Again, for the umpteenth time, I was paralyzed with fear, downcast with discouragement, and riddled with doubt. Cognitively, I knew I should not be afraid. Emotionally, I realized I had sunk to a low place. Spiritually, I recognized I needed to trust God and not doubt. But mental reasoning did not change my reality; I was still encumbered with fear, discouragement, and doubt.
Can you relate?
In these moments, I repeatedly turned to my favorite stories…in biographies, novels, literature, newspaper articles, movies, and Scripture. I escaped into the realm of adventure, drama, tragedy, battles, romance, heroism, and rescue. And I emerged with my soul stirred with hopeful longing. There is something magical about a story’s ability to bypass my head with its facts and data and touch my heart strings with raw emotion. Truly, the heart is fluent in the language of stories.
Yes, I love a good story.
As the Author and the Finisher, no one writes a better story than God. For example, the shepherd boy David, on an errand to deliver bread and cheese to his brothers, is abruptly thrust into national prominence, having slain a nine-foot nine giant who no one else had the courage to confront. Seemingly languishing in prison indefinitely, Joseph is suddenly elevated to second in command to Pharaoh in Egypt. How these stories and many others from the scriptures have thrilled my soul over the years!
But in my life, I find myself resisting the battles, rescues, and dramatic twists and turns that make for a good story. I like my comfort zone. I want guarantees that my journey will be easy, quick, and painless. My natural inclination is to play it safe, but predictability makes for an awfully boring narrative.
Where it gets personal real fast is truthfully answering the question, “Am I allowing God to write my story?” Am I submitting to His plan or filling in my own terms and conditions?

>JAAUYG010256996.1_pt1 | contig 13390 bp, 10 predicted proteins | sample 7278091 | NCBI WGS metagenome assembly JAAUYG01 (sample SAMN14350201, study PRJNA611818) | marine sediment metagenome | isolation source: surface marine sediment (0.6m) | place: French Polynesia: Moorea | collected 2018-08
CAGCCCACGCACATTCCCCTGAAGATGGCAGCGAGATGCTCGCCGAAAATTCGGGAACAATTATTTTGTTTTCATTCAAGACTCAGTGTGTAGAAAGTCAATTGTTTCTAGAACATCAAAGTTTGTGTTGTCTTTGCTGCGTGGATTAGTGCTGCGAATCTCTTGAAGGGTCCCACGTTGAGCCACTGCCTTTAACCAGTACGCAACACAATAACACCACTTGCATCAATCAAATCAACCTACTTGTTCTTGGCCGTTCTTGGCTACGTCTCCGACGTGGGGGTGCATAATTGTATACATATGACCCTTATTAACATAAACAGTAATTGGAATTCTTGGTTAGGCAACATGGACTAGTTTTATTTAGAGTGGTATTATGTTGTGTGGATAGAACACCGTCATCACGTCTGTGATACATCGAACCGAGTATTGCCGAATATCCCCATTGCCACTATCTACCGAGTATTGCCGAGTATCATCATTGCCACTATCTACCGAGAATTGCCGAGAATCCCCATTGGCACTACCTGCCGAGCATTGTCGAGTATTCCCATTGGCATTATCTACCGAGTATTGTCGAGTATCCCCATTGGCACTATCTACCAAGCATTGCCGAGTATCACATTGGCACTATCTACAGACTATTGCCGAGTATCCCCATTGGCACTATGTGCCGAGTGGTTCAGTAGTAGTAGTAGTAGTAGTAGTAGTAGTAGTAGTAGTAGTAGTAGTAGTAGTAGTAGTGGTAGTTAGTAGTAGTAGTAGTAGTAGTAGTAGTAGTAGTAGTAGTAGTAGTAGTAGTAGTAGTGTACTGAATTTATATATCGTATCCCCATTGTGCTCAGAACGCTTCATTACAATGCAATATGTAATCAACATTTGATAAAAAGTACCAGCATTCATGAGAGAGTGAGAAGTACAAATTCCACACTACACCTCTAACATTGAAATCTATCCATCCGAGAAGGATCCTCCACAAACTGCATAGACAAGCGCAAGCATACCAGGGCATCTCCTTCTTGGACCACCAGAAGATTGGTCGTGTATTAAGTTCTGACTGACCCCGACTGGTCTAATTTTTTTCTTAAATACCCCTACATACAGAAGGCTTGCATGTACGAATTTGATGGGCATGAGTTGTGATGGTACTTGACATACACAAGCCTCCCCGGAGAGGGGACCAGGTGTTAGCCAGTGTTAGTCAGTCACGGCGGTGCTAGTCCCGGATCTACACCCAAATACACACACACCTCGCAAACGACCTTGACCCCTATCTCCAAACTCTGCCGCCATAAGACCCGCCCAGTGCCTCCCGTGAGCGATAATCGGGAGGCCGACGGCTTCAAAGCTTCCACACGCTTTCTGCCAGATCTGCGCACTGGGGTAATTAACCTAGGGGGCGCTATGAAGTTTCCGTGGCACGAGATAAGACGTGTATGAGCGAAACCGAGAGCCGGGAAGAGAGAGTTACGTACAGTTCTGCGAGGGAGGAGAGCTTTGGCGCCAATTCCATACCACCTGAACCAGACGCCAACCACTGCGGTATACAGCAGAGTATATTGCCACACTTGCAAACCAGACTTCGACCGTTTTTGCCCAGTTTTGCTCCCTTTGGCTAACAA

I must decide whether fear will dictate my actions or whether I will surrender the pen to God. What helps me to make the latter choice instead of the former is remembering that God’s track record in my life has been impeccable. What I treasure the most are the very storylines I would never have envisioned on my own.
And so, as I wrestle afresh with leaving my comfort zone, I again remind myself of what I want my life to be. An adventure worth telling again and again. A fuller, more impactful, and grander story than I could ever have imagined. A narrative penned by the One who makes the impossible possible, breathes life into death, and causes the desert to bloom as the rose.
When the story of your life is told, what do you want to be able to say? Join the conversation and share your thoughts below!
Did you miss Susan’s live teaching on this topic? Check out Who’s Writing Your Story blog now.
3 thoughts on “Who’s Writing Your Story?”
This reminds of the popular phrase “Let go and let God”. Like the author, I’ve often weighed the end result of a goal or objective against the perceived difficulty of the journey. But in doing so I do not often compare the upcoming task to past successes. Too often we overlook the significance of how we got to our current positions in life. By realizing the miracles that have already been worked, we should have less hesitance about embarking on new journeys to discover more of what God has in store for us. It’s up to us to put in the work required to elevate our situations and accept the trials that come with each journey. All the while remembering that God authors the story we need and not the story we want!
It’s great to hear your thoughts Bobby! I am certainly with you that remembering the miracles of the past can launch us into the new adventures that God has for us, but how prone I am to forget! I agree that God authors the story we need and not the story we think we want. But in the end, it is beyond what we could have ever imagined! Thanks so much for sharing your insights!
All the best,
Thanks for your blog, nice to read. Do not stop.